International wins were a meaningful portion of our 2018 bookings, with more than 700 megawatts booked, primarily in Europe. While strong domestic demand for our Series 6 product has limited our ability to support international market opportunities, we expect international bookings to grow as we continue to invest in our regional sales team and add plans to reach 6 capacity.

2018 was a record year for O&M bookings, as we added nearly 3.5 gigawatts of new business, bringing our total O&M fleet under contract to over 11 gigawatts at the end of the year. We remain encouraged by the opportunity to continue growing O&M and to leverage the fixed costs associated with this business.

From a manufacturing perspective, we made progress starting and ramping Series 6 capacity over the course of 2018. During the year, we started production at three Series 6 factories, which collectively manufactured a combined 0.7-gigawatt DC of modules. The production run rate of these factories at the end of 2018 was over two gigawatts, which is a significant achievement, considering the initial production did not begin until April. Construction of our fourth Series 6 factory was completed in late 2018 and recently started production. Lastly, our fifth factory is under construction and progressing according to plan, with an anticipated start of production in January 2020.

To concurrently manage all the activities related to the construction, start-up, and ramp of the five different factories was a major undertaking that has positioned us to meet our strong demand for Series 6 in 2019. Also of note is in late 2018, we reached the 20-gigawatt shipment milestone. This reflects cumulative shipments since the founding of First Solar and highlights the extensive deployment of our cad tell technology worldwide. Overall, over operational financial results in 2018 have created a solid platform as we move into 2019.

Turning to slide five, I'll next discuss our most recent bookings in greater detail. In total, our net bookings since the prior earnings call in late October were 1.6 gigawatts, including 1.3 gigawatts which were booked since the beginning of January. After accounting for shipments of approximately 900 megawatts during the fourth quarter, our future expected shipments, which now extends into 2023, are 21.1 gigawatts.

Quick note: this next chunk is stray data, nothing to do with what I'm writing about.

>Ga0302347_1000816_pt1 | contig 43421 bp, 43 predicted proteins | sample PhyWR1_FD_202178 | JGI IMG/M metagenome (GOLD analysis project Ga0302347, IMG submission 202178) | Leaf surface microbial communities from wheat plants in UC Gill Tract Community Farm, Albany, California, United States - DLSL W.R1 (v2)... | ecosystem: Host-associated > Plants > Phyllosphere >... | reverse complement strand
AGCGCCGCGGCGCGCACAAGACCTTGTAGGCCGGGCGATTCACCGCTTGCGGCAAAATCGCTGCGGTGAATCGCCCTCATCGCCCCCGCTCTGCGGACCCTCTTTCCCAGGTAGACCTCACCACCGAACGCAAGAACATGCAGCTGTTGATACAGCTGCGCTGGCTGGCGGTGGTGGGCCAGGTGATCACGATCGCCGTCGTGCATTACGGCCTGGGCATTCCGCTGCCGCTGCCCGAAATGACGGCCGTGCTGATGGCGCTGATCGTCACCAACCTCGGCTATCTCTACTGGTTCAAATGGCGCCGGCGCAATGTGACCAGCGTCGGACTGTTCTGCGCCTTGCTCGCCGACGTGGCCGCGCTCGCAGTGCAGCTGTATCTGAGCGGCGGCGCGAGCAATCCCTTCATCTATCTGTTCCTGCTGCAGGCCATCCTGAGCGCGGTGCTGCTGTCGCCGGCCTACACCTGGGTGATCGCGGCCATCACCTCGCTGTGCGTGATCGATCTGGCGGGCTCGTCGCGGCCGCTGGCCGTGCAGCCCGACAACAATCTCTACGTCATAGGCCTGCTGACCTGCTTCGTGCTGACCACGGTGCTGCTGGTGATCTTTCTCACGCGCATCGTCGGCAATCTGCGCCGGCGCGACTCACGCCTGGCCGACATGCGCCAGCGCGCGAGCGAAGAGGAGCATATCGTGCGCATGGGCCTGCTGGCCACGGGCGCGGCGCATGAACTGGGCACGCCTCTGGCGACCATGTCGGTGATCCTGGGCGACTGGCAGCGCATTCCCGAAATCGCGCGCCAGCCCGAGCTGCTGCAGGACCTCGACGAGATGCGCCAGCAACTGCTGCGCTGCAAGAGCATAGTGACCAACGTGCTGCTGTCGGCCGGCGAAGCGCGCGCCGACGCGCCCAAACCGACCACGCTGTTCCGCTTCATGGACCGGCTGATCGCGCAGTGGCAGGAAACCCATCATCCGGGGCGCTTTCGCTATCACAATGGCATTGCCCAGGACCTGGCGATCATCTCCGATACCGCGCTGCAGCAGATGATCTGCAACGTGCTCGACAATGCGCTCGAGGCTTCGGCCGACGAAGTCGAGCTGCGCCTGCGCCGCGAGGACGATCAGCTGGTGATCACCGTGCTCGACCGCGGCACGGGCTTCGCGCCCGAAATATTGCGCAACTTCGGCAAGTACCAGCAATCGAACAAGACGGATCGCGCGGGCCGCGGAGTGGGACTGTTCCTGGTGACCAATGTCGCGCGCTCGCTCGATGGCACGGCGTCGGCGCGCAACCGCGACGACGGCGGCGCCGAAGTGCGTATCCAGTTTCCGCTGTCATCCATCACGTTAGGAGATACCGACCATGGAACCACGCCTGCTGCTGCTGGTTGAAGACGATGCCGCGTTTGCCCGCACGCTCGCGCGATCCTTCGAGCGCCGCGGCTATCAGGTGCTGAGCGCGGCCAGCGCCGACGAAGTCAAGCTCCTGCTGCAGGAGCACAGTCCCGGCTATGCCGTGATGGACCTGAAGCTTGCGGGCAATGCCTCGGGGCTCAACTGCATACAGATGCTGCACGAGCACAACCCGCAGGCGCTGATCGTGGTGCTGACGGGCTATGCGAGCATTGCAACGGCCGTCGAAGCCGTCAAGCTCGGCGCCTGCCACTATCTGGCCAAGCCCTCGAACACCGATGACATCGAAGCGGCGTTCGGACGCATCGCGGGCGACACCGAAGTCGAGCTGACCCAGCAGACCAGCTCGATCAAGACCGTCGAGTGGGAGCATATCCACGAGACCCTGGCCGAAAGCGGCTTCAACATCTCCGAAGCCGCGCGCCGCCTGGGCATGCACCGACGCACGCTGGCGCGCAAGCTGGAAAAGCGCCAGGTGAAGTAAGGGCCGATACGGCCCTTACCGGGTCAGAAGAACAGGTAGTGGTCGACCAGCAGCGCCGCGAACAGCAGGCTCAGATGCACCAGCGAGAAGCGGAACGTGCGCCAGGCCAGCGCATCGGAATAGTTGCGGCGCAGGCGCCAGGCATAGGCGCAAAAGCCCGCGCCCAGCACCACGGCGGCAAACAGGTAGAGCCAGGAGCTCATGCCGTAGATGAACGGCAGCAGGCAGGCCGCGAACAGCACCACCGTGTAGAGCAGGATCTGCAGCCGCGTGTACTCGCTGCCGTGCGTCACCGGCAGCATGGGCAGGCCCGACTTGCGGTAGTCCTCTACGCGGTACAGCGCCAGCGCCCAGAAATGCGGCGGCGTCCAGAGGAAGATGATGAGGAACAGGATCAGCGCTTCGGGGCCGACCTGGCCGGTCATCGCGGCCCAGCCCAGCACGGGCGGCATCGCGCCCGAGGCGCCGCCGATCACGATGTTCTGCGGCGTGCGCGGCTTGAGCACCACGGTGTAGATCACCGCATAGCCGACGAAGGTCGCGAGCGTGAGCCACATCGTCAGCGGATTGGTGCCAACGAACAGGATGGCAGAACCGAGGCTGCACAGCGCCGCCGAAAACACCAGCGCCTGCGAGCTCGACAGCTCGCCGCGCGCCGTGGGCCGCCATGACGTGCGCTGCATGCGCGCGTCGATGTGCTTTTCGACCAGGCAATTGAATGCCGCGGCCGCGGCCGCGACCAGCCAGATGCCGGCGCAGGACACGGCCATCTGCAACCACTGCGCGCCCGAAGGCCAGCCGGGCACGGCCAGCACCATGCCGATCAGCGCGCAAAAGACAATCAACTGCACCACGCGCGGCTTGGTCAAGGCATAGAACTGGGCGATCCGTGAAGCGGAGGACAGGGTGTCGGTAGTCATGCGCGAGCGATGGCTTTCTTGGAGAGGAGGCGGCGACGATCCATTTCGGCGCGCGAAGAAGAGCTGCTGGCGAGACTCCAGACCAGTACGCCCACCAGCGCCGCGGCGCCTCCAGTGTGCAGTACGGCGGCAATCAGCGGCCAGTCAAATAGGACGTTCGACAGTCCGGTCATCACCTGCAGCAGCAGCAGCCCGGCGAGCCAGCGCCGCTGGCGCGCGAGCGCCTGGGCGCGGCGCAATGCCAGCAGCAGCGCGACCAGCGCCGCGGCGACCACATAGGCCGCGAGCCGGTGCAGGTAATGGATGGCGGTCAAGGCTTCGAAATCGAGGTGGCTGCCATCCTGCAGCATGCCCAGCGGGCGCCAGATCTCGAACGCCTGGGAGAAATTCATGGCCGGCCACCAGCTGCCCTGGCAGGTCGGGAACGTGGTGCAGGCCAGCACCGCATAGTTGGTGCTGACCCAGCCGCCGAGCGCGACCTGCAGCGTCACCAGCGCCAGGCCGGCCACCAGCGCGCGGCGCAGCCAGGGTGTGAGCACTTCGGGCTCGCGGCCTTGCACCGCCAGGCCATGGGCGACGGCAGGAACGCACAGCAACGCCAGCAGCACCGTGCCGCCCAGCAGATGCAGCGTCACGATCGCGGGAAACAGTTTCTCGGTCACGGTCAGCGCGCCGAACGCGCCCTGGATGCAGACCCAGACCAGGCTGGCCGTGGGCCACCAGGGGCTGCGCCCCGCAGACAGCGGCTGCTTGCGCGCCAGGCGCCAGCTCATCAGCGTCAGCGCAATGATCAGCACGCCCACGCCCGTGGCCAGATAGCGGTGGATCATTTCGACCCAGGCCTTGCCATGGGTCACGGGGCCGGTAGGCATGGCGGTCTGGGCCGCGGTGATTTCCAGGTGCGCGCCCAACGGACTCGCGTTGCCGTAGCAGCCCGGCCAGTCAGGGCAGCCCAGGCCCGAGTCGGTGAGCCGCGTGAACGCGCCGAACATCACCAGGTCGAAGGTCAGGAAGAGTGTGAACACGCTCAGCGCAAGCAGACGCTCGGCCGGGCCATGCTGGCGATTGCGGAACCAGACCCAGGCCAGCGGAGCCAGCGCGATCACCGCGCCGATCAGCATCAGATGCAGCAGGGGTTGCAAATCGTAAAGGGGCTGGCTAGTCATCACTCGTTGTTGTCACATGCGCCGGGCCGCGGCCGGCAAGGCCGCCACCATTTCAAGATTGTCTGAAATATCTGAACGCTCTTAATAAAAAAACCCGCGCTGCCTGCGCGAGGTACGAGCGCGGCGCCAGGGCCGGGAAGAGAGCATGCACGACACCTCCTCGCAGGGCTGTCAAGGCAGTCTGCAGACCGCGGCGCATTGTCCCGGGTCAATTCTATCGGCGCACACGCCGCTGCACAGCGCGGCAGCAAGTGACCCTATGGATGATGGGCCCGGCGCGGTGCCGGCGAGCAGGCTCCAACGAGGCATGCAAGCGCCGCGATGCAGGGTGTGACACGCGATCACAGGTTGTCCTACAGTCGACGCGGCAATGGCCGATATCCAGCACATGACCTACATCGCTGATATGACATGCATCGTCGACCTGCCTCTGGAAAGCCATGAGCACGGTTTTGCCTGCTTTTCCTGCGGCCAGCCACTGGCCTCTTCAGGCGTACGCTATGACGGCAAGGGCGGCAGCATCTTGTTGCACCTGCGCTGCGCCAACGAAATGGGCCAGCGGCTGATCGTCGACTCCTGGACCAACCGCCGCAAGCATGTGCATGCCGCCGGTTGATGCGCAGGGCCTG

Our most recent bookings include two PPAs that were signed, totaling more than 300 megawatts DC. The first of these PPAs was signed with MCE for the expansion of the Little Bear project in California. The second PPA was signed with a major utility customer in the Western United States, and the project will support a collaboration between the utility and its corporate buyers to meet their renewable energy objectives.

Included in our new module bookings is a greater than 1-gigawatt agreement with a major customer in the United States for shipments in 2021 and beyond timeframe. This booking highlights the continued strong demand for Series 6 in the United States, particularly as certain customers look for opportunities to Safe Harbor modules to preserve the higher ITC.

While we are pleased with our 2018 bookings of 5.6 gigawatts and the greater than two-to-one book-to-ship ratio, it is important to put our 2019 bookings expectations into perspective. Relative to our module competitors, we are in an extremely favorable position, essentially being sold out over the next eight quarters. Generally, our customers, particularly in international markets, do not contract for module supply multiple years in advance, given the project development cycle and the time horizon in which they have project certainty. While we are encouraged by our bookings year-to-date and target a one-to-one book-to-ship ratio in 2019, our bookings may be more backend-loaded, given our available supply is in the 2021 and beyond period.

On the O&M side, as we highlighted earlier, in 2018, we added nearly 3.5 gigawatts of new projects. A high percentage of these bookings was attributed to third party wins, defined as projects where we are not the developer, but in which many cases include our module technology. Third party O&M not only expands our addressable market, but also helps to create economies of scale for our O&M business.

Some of the reasons for our continuing success in winning third party business are highlighted by an example of how we were able to leverage our O&M expertise to address a customer's need in a way our competition was not able. In 2018, we were approached by a customer seeking help with two large utility-scale solar power plants in his portfolio that were under contract with a competing O&M provider and were underperforming. These projects utilized a competing module technology and were not constructed by First Solar EPC. Based on the customer's experience with our O&M services, they asked us to investigate the cause of the underperformance.

By leveraging our industry-leading expertise of our O&M team, we identified the root cause of the underperformance and created a detailed action plan to improve performance. The recommended corrective actions are expected to improve the annual energy output of the combined plants by approximately 3%, which translates into more than $1 million of annual revenue to the owner. As we continue to leverage our significant O&M experience to meet customer needs, we expect that third party wins will continue to be a key part of our growing O&M fleet.

Slide six provides an updated view of our mid-to-late stage bookings opportunity, which now totals 7.3-gigawatt DC, a decrease of approximately 500 megawatts from the prior quarter, primarily as a result of our strong recent bookings. However, when factoring in the booking for the quarter, 1.4 gigawatts of which were included as opportunities in the prior quarter, our mid-to-late stage pipeline actually grew by approximately 900 megawatts DC.